Many who have known and respected him over the last few decades were baffled when he signed on to head the Justice Department. “What was he thinking?” one former colleague remarked. “Everyone knew what Donald Trump was. Barr didn’t need the job.

    This is turning into a common theme. Anguished questions from the people who respected these people. Promoted them.

    Okay, so at what point do they look to themselves? If the people you respect consistently turn out to be lying scumbags is the universe at fault? Or are you a poor judge of character who admires bad people?

    He’s no godammned different now than he was then. People don’t drop their entire character and ethical values overnight. That’s not how that works. You were FOOLED. You fell for it. And what does that mean for us, the people in the cheap seats? We shouldn’t listen to you- you exhibit poor judgment. Consistently. Over and over and over.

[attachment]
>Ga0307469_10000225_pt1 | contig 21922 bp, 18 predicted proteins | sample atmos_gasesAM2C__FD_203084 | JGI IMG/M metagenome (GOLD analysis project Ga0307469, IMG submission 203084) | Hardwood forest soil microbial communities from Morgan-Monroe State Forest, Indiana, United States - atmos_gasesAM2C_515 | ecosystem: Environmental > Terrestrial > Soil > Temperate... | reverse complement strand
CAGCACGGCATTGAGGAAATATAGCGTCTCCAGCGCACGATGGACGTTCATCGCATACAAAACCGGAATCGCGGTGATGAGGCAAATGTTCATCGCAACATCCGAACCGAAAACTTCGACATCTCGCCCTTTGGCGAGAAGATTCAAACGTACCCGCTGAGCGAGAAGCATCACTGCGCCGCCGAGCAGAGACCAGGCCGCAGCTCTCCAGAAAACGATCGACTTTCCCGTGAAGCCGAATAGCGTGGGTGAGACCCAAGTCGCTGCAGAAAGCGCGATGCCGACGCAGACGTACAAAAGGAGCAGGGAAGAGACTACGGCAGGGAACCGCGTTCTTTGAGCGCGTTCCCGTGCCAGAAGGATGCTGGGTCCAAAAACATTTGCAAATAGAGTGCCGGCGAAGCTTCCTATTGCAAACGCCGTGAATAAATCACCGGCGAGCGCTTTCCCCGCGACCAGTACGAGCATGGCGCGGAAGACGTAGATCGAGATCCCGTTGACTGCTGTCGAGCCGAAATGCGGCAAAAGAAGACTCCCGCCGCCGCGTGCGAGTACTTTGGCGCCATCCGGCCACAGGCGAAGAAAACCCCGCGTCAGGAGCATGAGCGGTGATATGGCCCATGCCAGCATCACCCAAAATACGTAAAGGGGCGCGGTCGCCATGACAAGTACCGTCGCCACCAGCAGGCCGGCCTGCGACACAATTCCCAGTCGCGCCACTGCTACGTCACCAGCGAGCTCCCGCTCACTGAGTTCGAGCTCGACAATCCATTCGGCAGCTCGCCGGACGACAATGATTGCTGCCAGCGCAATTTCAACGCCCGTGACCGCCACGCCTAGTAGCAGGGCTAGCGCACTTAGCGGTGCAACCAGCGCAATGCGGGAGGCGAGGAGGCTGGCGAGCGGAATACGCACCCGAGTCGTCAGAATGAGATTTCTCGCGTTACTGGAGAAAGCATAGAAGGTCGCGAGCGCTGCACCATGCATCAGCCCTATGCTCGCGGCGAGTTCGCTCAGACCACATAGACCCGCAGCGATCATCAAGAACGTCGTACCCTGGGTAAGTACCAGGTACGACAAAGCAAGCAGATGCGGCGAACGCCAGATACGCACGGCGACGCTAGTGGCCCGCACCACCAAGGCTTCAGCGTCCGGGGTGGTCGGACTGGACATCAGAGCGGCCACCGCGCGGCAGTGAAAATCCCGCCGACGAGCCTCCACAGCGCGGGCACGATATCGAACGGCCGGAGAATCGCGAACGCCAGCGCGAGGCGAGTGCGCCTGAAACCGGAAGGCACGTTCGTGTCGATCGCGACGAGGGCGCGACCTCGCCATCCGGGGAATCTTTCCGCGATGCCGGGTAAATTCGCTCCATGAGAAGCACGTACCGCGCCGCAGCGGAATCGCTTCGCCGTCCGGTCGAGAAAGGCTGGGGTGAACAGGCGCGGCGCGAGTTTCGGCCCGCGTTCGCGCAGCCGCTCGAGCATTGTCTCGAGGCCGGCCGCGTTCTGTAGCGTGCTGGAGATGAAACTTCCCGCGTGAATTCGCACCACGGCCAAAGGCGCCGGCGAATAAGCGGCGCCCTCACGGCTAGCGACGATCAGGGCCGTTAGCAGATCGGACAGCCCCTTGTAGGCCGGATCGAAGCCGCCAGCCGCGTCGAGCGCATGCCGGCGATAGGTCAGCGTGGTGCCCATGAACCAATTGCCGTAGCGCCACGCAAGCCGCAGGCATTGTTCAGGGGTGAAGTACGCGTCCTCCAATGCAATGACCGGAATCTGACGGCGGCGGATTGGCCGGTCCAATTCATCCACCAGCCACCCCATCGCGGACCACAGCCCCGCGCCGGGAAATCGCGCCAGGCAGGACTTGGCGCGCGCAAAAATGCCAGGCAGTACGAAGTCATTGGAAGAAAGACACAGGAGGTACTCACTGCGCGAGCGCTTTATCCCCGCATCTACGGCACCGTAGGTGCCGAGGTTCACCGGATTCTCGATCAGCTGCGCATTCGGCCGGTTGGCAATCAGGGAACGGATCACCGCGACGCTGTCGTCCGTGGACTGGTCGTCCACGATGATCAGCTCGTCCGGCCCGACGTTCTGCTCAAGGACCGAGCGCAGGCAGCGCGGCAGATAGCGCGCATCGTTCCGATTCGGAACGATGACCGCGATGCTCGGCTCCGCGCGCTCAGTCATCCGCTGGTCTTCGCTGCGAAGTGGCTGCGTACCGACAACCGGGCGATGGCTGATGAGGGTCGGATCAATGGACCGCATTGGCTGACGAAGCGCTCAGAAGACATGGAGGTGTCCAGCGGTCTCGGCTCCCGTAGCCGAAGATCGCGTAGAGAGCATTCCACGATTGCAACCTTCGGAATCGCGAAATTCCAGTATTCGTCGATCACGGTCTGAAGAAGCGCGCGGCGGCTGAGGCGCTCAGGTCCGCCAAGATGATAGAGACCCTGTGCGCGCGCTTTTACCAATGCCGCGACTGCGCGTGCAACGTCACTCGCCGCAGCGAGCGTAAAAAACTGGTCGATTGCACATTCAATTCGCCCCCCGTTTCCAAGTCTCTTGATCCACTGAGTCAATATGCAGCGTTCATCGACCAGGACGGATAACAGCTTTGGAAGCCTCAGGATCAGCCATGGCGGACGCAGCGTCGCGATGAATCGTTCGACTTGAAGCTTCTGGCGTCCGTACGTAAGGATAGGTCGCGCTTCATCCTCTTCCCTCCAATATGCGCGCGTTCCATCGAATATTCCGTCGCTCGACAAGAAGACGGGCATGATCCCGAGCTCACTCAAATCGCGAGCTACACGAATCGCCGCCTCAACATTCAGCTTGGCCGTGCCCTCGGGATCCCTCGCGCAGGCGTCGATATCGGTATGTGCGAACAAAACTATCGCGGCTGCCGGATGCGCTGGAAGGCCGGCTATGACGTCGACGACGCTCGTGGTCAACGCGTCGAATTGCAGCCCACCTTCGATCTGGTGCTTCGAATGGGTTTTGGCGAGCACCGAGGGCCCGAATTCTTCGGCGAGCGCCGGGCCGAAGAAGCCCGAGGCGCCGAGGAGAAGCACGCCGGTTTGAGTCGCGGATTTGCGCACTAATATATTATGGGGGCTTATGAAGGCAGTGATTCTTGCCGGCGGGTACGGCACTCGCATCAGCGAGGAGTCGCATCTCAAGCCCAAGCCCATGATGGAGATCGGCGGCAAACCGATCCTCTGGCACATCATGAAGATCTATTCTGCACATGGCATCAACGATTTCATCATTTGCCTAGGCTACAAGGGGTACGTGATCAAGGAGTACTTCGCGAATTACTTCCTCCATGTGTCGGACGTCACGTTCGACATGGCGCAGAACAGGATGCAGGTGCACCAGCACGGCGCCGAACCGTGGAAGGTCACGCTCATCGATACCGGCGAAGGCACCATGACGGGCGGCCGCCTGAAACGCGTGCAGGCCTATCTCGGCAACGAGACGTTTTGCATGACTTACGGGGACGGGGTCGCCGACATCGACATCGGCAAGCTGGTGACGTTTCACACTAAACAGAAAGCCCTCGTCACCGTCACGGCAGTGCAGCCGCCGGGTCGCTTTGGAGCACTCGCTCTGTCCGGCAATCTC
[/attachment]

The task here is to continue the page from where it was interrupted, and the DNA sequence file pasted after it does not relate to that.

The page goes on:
I had a bad boyfriend in my twenties. Bad person. But there I was, defending him. He got worse and when I realized that this is what he was I didn’t insist he had shape-changed and I was RIGHT to defend him! I looked at why I defended a creep. My judgment was in error. He stayed the same throughout.

    ReplyReply
  8. 8
    catclub says:

    I think there was an impulse to get it all over really fast when they released that transcript. I would guess that was the genius idea of Trump.
    A quick vote in the senate, with still united GOP bloc, would be ideal.

    Now, obstruct and delay is the message of the day. Because the House investigation will not be rushed.
    So this will simply drag on, delayed throughout next year.

    ReplyReply
  9. 9
    Mike in DC says:

    As I suggested in a previous thread:
    1. Hold a formal vote authorizing an impeachment inquiry, to knock out that talking point and display strength
    2. Hold another vote “pre-authorizing” inherent contempt for non-complying witnesses and document custodians
    3. Add a “sense of the House” resolution that US v Nixon precludes the use of executive privilege in impeachment proceedings
    4, Make a public statement that the House will expedite any legal challenges to further subpoenas by going directly to SCOTUS, since impeachment is an urgent matter of the highest importance